Hendra virus battle continues

A new study on African bats provides a vital clue for unravelling the mysteries in Australia's battle with the deadly Hendra virus.

The study focused on an isolated colony of straw-coloured fruit bats on islands off the west coast of central Africa. By capturing the bats and collecting blood samples, scientists discovered these animals have antibodies that can neutralise deadly viruses known in Australia and Asia.

The paper was published 12 January, in the journal PLoS ONE, and is a collaboration of the Department of Veterinary Medicine at the University of Cambridge, the Zoological Society of London and the CSIRO Australian Animal Health Laboratory.

Hendra virus in Australia and Nipah virus in Asia are carried by fruit bats and sporadically "spill over" into people with tragic consequences. The findings of the new study are significant as they yield valuable insights for our understanding of how these viruses persist in bat populations.

Cambridge PhD student Alison Peel explains, "Hendra and Nipah viruses cause fatal infections in humans, but we currently understand very little about how the viruses are transmitted from bats to other animals or people. To understand what the risk factors for these 'spill-overs' are, it is crucial to understand how viruses are maintained in bat populations. The ability to study these viruses within an isolated bat colony has given us new insight into these processes."

It was previously believed that these viruses were maintained in large interconnected populations of bats, so that if the virus dies out in one colony, it would be reintroduced when bats from different colonies interact. The new study indicates that a closely related virus is able to persist in a very small and isolated population of bats. This is the first time this has been documented in a natural wild population, casting doubt on current theories.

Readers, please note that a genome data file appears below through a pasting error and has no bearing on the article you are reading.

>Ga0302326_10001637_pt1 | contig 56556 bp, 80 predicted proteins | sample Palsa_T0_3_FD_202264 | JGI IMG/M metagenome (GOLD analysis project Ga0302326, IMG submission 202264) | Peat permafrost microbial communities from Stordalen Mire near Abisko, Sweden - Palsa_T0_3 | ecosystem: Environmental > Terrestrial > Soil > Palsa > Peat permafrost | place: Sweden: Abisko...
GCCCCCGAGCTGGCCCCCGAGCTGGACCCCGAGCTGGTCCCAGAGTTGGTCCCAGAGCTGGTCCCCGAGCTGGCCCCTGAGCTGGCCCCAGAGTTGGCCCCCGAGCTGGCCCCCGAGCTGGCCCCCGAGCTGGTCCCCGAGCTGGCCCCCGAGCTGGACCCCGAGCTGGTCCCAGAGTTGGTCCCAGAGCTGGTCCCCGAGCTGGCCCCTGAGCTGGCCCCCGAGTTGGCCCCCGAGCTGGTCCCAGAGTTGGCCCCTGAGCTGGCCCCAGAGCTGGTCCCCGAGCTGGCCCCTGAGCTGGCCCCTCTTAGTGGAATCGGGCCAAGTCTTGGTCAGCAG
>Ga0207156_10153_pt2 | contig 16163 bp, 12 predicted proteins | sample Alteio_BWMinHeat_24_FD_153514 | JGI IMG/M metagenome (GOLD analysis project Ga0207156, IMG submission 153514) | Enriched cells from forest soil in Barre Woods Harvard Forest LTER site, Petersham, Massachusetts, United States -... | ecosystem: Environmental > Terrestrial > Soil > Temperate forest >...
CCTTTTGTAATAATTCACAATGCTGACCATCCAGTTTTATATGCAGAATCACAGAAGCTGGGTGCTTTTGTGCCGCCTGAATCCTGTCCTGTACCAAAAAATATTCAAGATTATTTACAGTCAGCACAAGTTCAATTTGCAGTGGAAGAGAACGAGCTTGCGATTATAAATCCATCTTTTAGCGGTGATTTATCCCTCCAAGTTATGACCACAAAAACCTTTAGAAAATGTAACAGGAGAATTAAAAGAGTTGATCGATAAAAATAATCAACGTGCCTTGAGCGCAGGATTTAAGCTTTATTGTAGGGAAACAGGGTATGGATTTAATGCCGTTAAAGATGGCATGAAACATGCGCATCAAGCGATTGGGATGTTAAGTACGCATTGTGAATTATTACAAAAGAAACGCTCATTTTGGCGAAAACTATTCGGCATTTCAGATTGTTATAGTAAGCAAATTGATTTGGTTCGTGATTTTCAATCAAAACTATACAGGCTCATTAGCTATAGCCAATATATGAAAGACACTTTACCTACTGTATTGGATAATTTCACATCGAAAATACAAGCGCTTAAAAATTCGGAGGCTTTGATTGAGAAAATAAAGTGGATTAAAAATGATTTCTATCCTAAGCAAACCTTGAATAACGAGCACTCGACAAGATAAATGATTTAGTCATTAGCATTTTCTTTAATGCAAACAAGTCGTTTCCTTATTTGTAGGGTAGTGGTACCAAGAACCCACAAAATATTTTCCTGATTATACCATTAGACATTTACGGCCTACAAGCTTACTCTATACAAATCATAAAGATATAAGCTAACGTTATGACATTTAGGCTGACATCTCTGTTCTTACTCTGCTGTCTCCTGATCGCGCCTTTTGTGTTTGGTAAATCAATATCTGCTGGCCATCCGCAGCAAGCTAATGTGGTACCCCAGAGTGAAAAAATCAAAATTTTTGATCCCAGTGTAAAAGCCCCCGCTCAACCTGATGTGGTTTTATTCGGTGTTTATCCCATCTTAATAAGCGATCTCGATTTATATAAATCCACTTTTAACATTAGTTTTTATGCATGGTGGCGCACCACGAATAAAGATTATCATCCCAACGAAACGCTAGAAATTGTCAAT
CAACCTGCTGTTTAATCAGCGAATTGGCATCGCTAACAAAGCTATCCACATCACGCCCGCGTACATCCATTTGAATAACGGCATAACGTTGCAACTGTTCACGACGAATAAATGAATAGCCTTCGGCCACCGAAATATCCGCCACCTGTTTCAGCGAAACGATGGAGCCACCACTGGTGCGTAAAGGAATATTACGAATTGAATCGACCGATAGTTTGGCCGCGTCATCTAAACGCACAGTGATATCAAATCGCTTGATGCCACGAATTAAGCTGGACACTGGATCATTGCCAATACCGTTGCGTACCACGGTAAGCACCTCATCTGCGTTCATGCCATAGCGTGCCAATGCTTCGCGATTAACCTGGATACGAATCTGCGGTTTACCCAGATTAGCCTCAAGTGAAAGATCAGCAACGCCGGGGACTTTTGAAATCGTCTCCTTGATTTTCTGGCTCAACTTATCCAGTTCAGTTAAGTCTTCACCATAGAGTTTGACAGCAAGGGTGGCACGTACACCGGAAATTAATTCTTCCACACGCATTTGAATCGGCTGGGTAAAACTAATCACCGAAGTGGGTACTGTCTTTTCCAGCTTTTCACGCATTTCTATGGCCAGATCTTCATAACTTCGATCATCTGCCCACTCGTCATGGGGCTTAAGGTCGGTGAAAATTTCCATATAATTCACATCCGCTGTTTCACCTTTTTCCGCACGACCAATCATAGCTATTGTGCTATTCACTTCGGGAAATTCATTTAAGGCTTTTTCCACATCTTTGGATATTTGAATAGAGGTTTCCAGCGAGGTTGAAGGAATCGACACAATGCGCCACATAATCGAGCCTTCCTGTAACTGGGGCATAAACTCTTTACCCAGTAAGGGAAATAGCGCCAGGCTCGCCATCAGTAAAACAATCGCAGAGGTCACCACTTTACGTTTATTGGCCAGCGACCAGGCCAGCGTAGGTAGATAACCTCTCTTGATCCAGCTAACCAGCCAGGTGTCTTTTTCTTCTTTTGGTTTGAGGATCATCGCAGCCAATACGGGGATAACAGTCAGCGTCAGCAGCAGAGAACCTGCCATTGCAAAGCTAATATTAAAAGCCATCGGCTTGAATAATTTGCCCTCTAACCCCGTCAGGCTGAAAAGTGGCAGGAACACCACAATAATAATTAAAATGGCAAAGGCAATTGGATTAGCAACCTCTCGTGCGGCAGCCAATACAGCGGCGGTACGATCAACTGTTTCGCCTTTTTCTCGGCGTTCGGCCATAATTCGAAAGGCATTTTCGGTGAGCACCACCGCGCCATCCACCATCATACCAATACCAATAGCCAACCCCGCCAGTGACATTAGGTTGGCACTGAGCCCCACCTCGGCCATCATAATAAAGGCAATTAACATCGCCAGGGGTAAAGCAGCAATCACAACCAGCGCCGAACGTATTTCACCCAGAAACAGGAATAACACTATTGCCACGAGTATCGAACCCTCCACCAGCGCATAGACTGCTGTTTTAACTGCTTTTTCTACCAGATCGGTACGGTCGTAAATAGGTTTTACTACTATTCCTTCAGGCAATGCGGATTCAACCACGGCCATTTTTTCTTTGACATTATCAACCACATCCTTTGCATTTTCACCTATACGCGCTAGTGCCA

Peel added, "Although Hendra and Nipah viruses are relatively new to science, it appears that bats have lived and evolved with them over a very long time. We hope that by gaining a better understanding of this relationship, we may then be able to understand why it is only within the last 20 years that spill-over to humans has occurred."

Sonic for Aussies Only

To celebrate the 20th anniversary of Sonic the Hedgehog, JWT Sydney and SEGA have launched a multiplatform campaign based around an augmented reality app that can be used in conjunction with out-of-home, TV, magazines, online banners and websites. The campaign has launched exclusively in Australia and the Sonic Vision app is only available in the Australian iTunes store.

The 'Sonic Vision - Catch the Blue Blur' iPhone app allows fans to capture Sonic in the real world by locating augmented reality markers around the country using built-in maps and GPS.

To catch Sonic, players can point their iPhone at a poster and a gold ring appears on screen. Sonic speeds past onscreen and players have to respond quickly to capture him. The markers also appear on websites, banners, in magazines and on TV.

SEGA is also distributing Augmented Reality Markers to bloggers and gaming websites encouraging them to be part of the campaign by voluntarily embedding the markers within their pages to attract Sonic Vision players.

Fans can also submit their points to a leaderboard and follow the progress of other players, win Sonic prizes and share their scores on Facebook.
 "JWT has recognised the rising prominence of mobile amongst gamers and created an experience that is a fitting celebration of a gaming icon like Sonic the Hedgehog," said SEGA marketing manager Neroli Baird.

The campaign also coincides with the much anticipated release of Sonic Generations for Nintendo DS, PS3, Xbox 360  PC. Sonic Generations delivers the definitive gaming experience for Sonic fans new and old and is considered the ultimate celebration of 20 Years of Sonic gaming.

Who are Australians